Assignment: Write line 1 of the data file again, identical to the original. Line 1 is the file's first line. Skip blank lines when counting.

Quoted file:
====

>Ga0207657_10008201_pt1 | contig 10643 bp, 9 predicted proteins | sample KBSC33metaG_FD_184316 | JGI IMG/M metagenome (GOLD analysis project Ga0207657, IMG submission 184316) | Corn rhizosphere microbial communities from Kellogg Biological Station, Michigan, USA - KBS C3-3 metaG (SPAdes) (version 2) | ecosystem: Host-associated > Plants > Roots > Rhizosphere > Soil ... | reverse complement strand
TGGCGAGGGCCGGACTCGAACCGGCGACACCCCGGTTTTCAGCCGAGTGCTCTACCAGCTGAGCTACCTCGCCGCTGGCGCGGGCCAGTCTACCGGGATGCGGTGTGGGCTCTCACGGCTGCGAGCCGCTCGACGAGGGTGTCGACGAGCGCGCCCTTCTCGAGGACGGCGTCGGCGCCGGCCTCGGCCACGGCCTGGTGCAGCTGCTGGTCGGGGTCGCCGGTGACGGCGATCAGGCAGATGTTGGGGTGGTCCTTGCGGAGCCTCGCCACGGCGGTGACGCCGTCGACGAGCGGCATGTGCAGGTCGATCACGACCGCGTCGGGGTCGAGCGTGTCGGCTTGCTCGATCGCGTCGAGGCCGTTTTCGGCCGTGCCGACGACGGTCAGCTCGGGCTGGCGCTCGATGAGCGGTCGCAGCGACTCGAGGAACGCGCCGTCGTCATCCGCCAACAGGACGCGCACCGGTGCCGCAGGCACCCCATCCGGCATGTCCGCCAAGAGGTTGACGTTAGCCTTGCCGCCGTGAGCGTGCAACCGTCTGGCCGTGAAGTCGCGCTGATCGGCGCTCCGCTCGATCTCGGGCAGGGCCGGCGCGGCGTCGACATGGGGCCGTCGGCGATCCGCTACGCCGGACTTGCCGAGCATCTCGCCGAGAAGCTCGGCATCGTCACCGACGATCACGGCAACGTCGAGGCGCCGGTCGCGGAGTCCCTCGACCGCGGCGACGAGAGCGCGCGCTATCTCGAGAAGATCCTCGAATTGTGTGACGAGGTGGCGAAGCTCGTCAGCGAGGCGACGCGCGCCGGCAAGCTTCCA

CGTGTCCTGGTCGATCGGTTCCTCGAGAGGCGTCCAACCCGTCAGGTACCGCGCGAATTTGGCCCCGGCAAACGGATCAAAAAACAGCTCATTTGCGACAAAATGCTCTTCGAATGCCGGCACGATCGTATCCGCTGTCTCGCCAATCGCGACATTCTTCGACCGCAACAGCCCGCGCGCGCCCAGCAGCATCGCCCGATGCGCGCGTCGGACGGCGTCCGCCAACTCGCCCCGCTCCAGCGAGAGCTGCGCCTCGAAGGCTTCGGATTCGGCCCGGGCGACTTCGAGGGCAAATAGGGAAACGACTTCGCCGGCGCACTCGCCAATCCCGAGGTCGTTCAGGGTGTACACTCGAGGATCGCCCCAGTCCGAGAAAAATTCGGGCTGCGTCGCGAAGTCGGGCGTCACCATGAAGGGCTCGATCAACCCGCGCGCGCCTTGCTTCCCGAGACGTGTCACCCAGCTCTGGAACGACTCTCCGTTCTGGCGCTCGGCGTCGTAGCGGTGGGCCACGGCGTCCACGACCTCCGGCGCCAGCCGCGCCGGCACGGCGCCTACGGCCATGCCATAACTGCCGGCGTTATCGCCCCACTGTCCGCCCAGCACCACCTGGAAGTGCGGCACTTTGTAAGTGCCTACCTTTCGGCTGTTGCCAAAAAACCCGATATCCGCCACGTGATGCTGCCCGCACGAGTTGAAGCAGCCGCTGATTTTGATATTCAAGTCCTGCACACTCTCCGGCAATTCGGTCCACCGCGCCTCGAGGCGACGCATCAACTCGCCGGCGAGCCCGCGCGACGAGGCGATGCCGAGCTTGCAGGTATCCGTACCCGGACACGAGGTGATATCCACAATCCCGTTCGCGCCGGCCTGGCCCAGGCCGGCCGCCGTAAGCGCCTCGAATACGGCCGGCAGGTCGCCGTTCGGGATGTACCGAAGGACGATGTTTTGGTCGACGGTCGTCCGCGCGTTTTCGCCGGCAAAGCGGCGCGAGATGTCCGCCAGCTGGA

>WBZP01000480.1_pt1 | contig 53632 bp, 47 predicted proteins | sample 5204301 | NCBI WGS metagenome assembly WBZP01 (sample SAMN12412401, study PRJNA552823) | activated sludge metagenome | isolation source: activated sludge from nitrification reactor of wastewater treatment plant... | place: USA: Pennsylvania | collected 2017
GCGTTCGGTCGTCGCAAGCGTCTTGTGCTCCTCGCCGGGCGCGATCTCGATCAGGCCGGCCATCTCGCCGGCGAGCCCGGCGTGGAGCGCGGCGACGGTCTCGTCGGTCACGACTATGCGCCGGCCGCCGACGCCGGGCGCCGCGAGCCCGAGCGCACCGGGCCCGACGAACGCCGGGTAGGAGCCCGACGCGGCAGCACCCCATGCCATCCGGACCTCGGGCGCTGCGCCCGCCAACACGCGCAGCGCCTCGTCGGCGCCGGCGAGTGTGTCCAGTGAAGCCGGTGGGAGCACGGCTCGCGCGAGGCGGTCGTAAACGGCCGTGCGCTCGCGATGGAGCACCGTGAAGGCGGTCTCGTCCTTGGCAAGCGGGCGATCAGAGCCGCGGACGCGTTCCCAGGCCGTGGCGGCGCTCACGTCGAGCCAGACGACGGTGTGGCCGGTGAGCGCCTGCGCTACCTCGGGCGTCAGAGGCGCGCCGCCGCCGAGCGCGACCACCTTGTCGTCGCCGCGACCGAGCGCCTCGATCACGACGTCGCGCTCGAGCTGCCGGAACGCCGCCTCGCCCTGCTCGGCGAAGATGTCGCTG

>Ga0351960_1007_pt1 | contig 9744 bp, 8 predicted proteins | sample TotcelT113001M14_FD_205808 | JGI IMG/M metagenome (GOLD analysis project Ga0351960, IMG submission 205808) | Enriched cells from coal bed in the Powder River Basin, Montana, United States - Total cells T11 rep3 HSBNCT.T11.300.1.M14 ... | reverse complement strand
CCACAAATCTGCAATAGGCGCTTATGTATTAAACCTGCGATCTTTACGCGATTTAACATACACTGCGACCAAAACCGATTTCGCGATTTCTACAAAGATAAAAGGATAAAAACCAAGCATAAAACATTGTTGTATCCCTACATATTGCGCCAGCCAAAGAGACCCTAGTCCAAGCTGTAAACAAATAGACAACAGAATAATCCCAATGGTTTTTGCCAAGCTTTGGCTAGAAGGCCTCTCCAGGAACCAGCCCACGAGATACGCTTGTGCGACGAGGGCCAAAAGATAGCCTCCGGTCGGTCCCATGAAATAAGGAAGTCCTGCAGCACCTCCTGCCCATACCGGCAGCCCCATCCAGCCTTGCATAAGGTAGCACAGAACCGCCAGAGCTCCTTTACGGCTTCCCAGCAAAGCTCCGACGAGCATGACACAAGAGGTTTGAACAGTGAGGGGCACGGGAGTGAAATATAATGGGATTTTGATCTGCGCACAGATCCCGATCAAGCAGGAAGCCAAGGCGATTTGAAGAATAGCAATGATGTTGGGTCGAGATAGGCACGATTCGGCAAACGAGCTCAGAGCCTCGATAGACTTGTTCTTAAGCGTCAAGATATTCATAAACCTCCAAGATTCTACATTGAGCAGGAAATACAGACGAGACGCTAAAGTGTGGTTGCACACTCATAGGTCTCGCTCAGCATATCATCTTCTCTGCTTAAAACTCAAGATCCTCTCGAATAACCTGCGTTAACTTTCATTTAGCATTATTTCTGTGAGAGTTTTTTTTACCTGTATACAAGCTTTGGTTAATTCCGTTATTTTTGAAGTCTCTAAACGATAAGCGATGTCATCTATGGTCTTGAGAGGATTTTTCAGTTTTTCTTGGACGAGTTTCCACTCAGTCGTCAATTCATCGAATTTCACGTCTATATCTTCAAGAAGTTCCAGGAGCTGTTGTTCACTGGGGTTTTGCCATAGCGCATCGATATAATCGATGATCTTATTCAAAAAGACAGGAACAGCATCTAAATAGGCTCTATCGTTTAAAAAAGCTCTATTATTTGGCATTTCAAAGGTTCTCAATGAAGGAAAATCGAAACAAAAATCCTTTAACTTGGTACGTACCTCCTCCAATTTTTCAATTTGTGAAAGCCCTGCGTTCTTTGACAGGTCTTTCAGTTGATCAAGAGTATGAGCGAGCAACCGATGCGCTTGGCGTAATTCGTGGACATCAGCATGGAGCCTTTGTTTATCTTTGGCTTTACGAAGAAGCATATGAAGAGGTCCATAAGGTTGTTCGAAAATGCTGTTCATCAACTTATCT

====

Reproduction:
>Ga0207657_10008201_pt1 | contig 10643 bp, 9 predicted proteins | sample KBSC33metaG_FD_184316 | JGI IMG/M metagenome (GOLD analysis project Ga0207657, IMG submission 184316) | Corn rhizosphere microbial communities from Kellogg Biological Station, Michigan, USA - KBS C3-3 metaG (SPAdes) (version 2) | ecosystem: Host-associated > Plants > Roots > Rhizosphere > Soil ... | reverse complement strand